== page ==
replSetName: rs0

[root@node1 ~]# service mongod restart
Stopping mongod: [ OK ]
Starting mongod: [ OK ]

[root@node1 ~]# iptables -I INPUT 4 -m state –state NEW -p tcp –dport 27017 -j ACCEPT

hosts
[root@node1 ~]# rsync -avH –progress ‘-e ssh -p 22’ /etc/hosts root@node2.rmohan.com:/mongodb/
[root@node1 ~]# rsync -avH –progress ‘-e ssh -p 22’ /etc/hosts root@node3.rmohan.com:/mongodb/

[root@node1 ~]# rsync -avH –progress ‘-e ssh -p 22’ /mongodb/mongokey root@node3.rmohan.com:/mongodb/
[root@node1 ~]# rsync -avH –progress ‘-e ssh -p 22’ /mongodb/mongokey root@node3.rmohan.com:/mongodb/

[root@node1 ~]# rsync -avH –progress ‘-e ssh -p 22’ /etc/mongod.conf root@node2.rmohan.com:/etc/
[root@node1 ~]# rsync -avH –progress ‘-e ssh -p 22’ /etc/mongod.conf root@node3.rmohan.com:/etc/

rsync?openssh-clients

[root@node1 ~]# mongo
> help
db.help() help on db methods
db.mycoll.help() help on collection methods
sh.help() sharding helpers
rs.help() replica set helpers
…..

> rs.help()
rs.status() { replSetGetStatus : 1 } checks repl set status
rs.initiate() { replSetInitiate : null } initiates set with default settings
rs.initiate(cfg) { replSetInitiate : cfg } initiates set with configuration cfg
rs.conf() get the current configuration object from local.system.replset
…..

> rs.status()
{
“info” : “run rs.initiate(…) if not yet done for the set”,
“ok” : 0,
“errmsg” : “no replset config has been received”,
“code” : 94,
“codeName” : “NotYetInitialized”
}

> rs.initiate()
{
“info2” : “no configuration specified. Using a default configuration for the set”,
“me” : “node1.rmohan.com:27017”,
“ok” : 1
}

rs0:OTHER>
rs0:PRIMARY> rs.status()
{
“set” : “rs0”,
“date” : ISODate(“2017-05-18T17:00:49.868Z”),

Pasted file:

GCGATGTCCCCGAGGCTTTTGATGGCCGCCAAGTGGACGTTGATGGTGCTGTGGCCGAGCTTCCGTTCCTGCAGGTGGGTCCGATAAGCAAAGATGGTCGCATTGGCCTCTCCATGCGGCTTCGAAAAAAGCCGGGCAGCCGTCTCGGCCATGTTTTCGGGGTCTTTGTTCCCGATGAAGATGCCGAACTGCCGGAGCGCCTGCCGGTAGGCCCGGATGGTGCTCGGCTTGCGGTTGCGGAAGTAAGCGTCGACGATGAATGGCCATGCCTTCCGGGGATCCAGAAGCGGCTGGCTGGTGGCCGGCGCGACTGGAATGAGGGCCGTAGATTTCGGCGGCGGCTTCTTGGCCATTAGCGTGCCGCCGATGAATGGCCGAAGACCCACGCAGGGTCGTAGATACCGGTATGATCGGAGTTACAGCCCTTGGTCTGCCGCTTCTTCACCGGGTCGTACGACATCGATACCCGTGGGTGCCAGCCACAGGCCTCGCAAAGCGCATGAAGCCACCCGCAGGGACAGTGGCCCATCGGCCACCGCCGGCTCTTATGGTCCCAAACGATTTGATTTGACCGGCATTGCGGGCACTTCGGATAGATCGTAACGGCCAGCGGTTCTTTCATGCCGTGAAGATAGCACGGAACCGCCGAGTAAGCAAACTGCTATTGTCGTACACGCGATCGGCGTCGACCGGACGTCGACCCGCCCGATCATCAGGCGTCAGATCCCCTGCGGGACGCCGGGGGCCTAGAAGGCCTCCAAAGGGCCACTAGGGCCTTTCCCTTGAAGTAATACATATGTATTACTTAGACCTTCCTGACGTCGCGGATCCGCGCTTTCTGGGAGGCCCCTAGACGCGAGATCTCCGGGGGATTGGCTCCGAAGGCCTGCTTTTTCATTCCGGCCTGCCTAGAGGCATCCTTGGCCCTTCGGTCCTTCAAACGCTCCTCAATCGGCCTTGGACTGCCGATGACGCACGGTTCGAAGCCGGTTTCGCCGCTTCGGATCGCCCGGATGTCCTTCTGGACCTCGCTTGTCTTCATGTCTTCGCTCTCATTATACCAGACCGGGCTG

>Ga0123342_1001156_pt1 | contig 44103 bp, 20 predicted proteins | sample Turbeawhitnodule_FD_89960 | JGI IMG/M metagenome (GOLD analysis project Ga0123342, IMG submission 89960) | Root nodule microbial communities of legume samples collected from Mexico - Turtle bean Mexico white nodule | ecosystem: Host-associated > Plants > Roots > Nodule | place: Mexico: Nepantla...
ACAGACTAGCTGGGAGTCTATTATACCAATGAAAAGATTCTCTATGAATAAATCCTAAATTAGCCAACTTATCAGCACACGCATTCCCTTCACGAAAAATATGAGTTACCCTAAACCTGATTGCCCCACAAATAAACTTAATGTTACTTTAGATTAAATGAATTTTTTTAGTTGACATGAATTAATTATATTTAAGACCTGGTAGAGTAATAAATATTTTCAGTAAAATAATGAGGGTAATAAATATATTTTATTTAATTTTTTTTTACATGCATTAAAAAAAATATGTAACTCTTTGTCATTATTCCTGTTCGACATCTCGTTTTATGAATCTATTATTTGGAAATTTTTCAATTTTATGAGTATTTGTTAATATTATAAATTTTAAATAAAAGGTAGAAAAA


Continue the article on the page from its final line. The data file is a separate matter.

“myState” : 1,
“term” : NumberLong(1),
“heartbeatIntervalMillis” : NumberLong(2000),
“optimes” : {
“lastCommittedOpTime” : {
“ts” : Timestamp(1495126845, 1),
“t” : NumberLong(1)
},
“appliedOpTime” : {
“ts” : Timestamp(1495126845, 1),
“t” : NumberLong(1)
},
“durableOpTime” : {
“ts” : Timestamp(1495126845, 1),
“t” : NumberLong(1)
}
},
“members” : [
{
“_id” : 0,
“name” : “node1.rmohan.com:27017”,
“health” : 1,
“state” : 1,
“stateStr” : “PRIMARY”,
“uptime” : 1239,
“optime” : {
“ts” : Timestamp(1495126845, 1),
“t” : NumberLong(1)
},
“optimeDate” : ISODate(“2017-05-18T17:00:45Z”),
“infoMessage” : “could not find member to sync from”,
“electionTime” : Timestamp(1495126824, 2),
“electionDate” : ISODate(“2017-05-18T17:00:24Z”),
“configVersion” : 1,
“self” : true
}
],
“ok” : 1
}

rs0:PRIMARY> rs.add(“node2.rmohan.com”)
{ “ok” : 1 }
rs0:PRIMARY> rs.add(“node3.rmohan.com”)
{ “ok” : 1 }
rs0:PRIMARY> rs.status()
{
“set” : “rs0”,
“date” : ISODate(“2017-05-18T17:08:47.724Z”),
“myState” : 1,
“term” : NumberLong(1),
“heartbeatIntervalMillis” : NumberLong(2000),
“optimes” : {
“lastCommittedOpTime” : {
“ts” : Timestamp(1495127325, 1),
“t” : NumberLong(1)
},
“appliedOpTime” : {
“ts” : Timestamp(1495127325, 1),
“t” : NumberLong(1)
},
“durableOpTime” : {
“ts” : Timestamp(1495127325, 1),
“t” : NumberLong(1)
}
},
“members” : [
{
“_id” : 0,
“name” : “node1.rmohan.com:27017”,
“health” : 1, //
“state” : 1, //1???PRIMARY?slave
“stateStr” : “PRIMARY”, //
“uptime” : 1717,
“optime” : {
“ts” : Timestamp(1495127325, 1),
“t” : NumberLong(1)
},
“optimeDate” : ISODate(“2017-05-18T17:08:45Z”),
“electionTime” : Timestamp(1495126824, 2),
“electionDate” : ISODate(“2017-05-18T17:00:24Z”),
“configVersion” : 3,